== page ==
About Championships

The NCAA conducts 89 national championships in 23 sports. Competition is conducted in Divisions I, II and III, with 44 championships administered for women and 42 for men. Three are coed.

Postseason Football

What’s the difference between the FBS and FCS?

FBS teams play in bowl games and are allowed 85 scholarship players. FCS schools play for an NCAA championship through a 24-team playoff format and are limited to 63 scholarship players.

The NCAA hosts three football championships: the Division I Football Championship for teams in the NCAA Football Championship Subdivision, the Division II Football Championship and the Division III Football Championship. The FCS has a 24-team bracket, while Division II has a 24-team bracket and Division III has a 32-team bracket.

The FCS bracket history dates back to 1978-80 when there were only four teams in the field. The bracket expanded to eight teams in 1981; 12 teams (1982-85); 16 teams (1986-2009); 20 teams 2010-2012; and 24 teams beginning in 2013).

The Division II bracket history dates back to 1973-87 when there were eight teams in the bracket. The field expanded to 16 teams (1988-2003) and 24 teams (2004-present).

The Division III bracket history dates back to 1974 when there were four teams in the field. It expanded to eight teams (1975-84), 16 teams (1985-98), 28 teams (1999-2004) and 32 teams (2005-present).

The Division I Football Bowl Subdivision national championship is determined by the Bowl Championship Series. The BCS system is administered by the 10 FBS conferences and Notre Dame. The first year of the BCS system was 1998.

Differences between championships

Football Championship Subdivision The Division I Football Championship features a 24-team playoff. The top teams in 11 conferences automatically qualify while the other 13 teams are selected at-large by the Division I Football Championship Committee. From 1997 through 2010, the championship game was played in Chattanooga, Tenn., before moving to Frisco, Texas, in 2011. Before that, the championship game has been played in the following sites since 1978: Wichita Falls, Texas (1978, 1981-82); Orlando, Fla. (1979); Sacramento, Calif. (1980); Charleston, S.C. (1983-84); Tacoma, Wash. (1985-86); Pocatello, Idaho (1987-88); Statesboro, Ga. (1989-91); and Huntington, W.Va. (1992-96).

Division II – The Division II Football Championship consists of a 24-team playoff field. All teams are selected by the Division II Football Committee. Since 1986, the game has been played annually at Braly Municipal Stadium near the campus of the University of North Alabama in Florence, Ala.

Division III – The Division III Football Championship features 23 conference automatic qualifiers and nine additional teams selected by the Division III Football Committee. The championship game has been played at Salem Stadium in Salem, Va., since 1993.

Football Bowl Subdivision – The Division I Football Bowl Subdivision decides its champion through the Bowl Championship Series. The BCS is managed by the 10 NCAA Football Bowl Subdivision conferences and the University of Notre Dame. The conferences are American Athletic, Atlantic Coast, Big Ten, Big 12, Conference USA, Mid-American, Mountain West, Pac-12, Southeastern and Sun Belt.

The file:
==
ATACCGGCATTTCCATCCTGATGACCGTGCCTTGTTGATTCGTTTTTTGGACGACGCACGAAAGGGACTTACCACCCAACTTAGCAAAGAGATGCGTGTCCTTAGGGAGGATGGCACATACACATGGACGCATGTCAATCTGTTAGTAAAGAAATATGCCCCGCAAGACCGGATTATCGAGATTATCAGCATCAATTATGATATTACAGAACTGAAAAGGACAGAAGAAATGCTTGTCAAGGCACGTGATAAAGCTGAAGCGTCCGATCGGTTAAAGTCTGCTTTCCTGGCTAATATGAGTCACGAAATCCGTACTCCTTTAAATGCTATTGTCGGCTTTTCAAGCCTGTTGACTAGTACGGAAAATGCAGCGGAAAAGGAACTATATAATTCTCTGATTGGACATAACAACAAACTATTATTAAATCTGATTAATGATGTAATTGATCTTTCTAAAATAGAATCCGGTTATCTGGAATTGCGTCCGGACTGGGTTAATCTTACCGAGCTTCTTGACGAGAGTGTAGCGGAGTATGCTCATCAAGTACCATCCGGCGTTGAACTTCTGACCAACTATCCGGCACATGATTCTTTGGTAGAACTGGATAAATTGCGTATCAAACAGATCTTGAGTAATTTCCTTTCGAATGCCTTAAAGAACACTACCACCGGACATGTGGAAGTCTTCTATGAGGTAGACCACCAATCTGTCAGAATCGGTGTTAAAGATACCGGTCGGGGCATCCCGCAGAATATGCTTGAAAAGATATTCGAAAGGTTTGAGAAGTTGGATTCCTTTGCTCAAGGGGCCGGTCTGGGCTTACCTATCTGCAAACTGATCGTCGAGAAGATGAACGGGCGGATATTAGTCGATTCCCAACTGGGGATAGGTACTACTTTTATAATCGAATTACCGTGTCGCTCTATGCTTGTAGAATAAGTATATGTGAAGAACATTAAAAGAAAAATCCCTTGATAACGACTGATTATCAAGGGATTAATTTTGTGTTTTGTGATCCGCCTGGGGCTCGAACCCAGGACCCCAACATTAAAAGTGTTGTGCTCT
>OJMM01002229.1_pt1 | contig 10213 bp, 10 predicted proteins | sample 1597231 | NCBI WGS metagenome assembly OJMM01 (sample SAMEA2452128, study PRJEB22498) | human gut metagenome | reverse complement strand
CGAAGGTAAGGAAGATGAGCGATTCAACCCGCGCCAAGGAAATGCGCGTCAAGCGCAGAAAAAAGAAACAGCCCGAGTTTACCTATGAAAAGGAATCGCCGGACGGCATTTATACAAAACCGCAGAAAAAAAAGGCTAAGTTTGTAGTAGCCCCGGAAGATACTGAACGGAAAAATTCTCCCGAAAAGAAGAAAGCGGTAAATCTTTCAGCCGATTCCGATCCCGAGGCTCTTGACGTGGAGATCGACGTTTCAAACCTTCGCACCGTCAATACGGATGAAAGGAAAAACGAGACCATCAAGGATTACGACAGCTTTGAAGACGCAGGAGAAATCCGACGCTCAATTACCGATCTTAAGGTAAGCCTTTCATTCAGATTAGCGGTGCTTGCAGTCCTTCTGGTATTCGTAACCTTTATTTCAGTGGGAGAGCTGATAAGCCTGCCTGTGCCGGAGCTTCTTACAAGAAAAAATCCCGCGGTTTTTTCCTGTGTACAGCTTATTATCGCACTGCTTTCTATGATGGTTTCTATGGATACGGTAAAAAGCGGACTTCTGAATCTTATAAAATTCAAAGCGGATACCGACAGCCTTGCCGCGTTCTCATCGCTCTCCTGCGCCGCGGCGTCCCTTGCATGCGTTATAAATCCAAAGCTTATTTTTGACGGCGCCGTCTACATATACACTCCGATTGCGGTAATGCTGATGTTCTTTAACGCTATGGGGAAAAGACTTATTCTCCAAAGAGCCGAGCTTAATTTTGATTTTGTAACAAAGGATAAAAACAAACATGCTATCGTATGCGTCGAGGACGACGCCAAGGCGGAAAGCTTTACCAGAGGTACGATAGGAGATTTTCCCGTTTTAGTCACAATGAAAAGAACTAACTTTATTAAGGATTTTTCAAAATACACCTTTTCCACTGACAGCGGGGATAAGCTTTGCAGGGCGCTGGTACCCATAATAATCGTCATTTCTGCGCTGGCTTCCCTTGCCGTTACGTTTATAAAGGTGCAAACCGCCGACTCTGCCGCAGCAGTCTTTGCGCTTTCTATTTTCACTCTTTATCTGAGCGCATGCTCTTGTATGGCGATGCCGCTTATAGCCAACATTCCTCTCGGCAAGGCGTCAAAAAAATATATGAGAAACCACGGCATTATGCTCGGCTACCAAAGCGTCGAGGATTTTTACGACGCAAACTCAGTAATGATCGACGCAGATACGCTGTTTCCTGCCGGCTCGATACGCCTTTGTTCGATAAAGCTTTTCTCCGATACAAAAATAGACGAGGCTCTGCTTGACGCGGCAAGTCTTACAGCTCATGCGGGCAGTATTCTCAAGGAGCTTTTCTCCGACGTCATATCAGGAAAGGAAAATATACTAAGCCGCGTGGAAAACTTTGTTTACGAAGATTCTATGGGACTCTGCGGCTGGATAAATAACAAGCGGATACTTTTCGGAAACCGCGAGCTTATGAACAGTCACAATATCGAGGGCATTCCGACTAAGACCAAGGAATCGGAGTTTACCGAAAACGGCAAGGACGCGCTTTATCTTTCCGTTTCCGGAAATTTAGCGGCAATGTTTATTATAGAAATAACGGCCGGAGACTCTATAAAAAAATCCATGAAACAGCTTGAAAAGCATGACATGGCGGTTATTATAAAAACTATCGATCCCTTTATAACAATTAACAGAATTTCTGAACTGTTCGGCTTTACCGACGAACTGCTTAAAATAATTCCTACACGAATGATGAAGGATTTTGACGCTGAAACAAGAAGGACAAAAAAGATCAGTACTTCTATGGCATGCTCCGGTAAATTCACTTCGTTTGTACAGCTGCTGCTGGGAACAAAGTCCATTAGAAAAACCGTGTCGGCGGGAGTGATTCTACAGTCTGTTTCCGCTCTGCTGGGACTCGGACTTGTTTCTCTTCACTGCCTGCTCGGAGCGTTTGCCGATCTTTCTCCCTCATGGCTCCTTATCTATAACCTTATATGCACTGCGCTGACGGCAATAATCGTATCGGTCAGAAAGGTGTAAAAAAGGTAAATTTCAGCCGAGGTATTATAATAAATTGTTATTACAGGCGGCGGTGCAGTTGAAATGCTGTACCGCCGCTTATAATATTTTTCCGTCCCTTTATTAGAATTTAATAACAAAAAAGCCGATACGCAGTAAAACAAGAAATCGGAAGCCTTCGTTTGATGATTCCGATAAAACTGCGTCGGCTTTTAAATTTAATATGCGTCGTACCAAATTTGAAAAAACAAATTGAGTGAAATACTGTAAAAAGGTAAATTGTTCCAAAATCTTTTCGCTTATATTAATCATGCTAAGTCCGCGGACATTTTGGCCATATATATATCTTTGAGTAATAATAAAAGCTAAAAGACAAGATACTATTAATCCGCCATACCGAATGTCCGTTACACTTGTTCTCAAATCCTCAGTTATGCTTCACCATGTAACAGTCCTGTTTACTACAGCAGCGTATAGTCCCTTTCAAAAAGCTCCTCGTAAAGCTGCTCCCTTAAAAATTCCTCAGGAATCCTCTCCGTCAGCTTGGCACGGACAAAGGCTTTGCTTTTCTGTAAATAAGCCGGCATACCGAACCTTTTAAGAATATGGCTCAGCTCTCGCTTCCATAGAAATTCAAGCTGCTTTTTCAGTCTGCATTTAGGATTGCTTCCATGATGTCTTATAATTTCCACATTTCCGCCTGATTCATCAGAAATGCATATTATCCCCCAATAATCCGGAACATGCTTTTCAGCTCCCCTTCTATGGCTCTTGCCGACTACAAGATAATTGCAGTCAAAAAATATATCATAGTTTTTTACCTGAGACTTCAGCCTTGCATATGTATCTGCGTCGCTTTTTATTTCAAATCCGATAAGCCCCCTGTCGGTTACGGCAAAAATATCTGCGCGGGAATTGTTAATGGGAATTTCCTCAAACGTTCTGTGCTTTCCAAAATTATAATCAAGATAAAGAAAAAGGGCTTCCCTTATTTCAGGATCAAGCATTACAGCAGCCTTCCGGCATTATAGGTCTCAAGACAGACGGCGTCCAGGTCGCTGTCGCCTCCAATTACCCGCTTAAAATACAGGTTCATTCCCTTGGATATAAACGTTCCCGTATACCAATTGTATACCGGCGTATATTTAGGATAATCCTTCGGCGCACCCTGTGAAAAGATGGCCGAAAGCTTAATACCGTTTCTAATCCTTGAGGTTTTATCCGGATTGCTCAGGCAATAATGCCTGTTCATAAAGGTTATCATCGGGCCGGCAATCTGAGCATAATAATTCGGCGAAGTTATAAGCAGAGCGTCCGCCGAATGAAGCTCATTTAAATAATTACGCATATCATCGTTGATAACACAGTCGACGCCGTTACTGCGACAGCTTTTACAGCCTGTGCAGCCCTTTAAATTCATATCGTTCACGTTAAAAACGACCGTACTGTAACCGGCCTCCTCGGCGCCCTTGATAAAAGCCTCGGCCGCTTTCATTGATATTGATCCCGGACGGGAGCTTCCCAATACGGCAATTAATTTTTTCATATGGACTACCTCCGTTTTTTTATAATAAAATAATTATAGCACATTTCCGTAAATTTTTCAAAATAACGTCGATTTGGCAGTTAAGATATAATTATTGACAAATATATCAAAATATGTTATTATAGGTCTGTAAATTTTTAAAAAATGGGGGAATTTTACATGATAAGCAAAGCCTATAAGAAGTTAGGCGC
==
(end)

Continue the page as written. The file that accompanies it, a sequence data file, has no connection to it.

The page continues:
The ACC, American Athletic, Big Ten, Big 12, Pac-12 and SEC conference winners are granted automatic qualification into one of the following bowl games (Fiesta Bowl, Orange Bowl, Rose Bowl and Sugar Bowl). The other conference winners can qualify for a BCS bowl game by ranking in the top 12 or top 16 in the final BCS standings.  The remaining teams that play in BCS games are chosen on an at-large basis.

The top two teams in the BCS standings play in the BCS National Championship Game. Those games are rotated among Glendale, Ariz.; Miami; New Orleans; and Pasadena, Calif.

The Harris Interactive College Football Poll, USA Today Coaches Poll and computer rankings each make up one-third of the BCS standings. Computer rankings used in this process are: Anderson & Hester, Richard Billingsley, Colley Matrix, Kenneth Massey, Jeff Sagarin and Peter Wolfe.  Each computer ranking provider accounts for schedule strength within its formula.

In June 2012, the commissioners and the Notre Dame director of athletics approved a four-team, three-game playoff system to decide the College Football Playoff will take place following the conclusion of the 2014 season.

The format calls for two of the major bowls to rotate as sites for national semifinal games on either New Year’s Eve or New Year’s Day followed by a championship game the following week. However, the national championship game wouldn’t necessarily be played at a current major bowl site.

The College Football Playoff Committee was formed in 2013 to determine the playoff teams.

Currently, there are 35 other bowl games contractually tied to the FBS conferences. To become bowl eligible a team must have won a number of games against FBS opponents that is equal to or greater than the number of its overall losses (a 6-6 record or better). The NCAA allows one victory per season over a FCS team to count toward an FBS team's bowl eligibility, so long as the FCS team has supplied financial aid for football averaging out to at least at 90 percent of the 63 scholarships allowed over “a rolling two-year period.”

Last Updated: Nov 19, 2013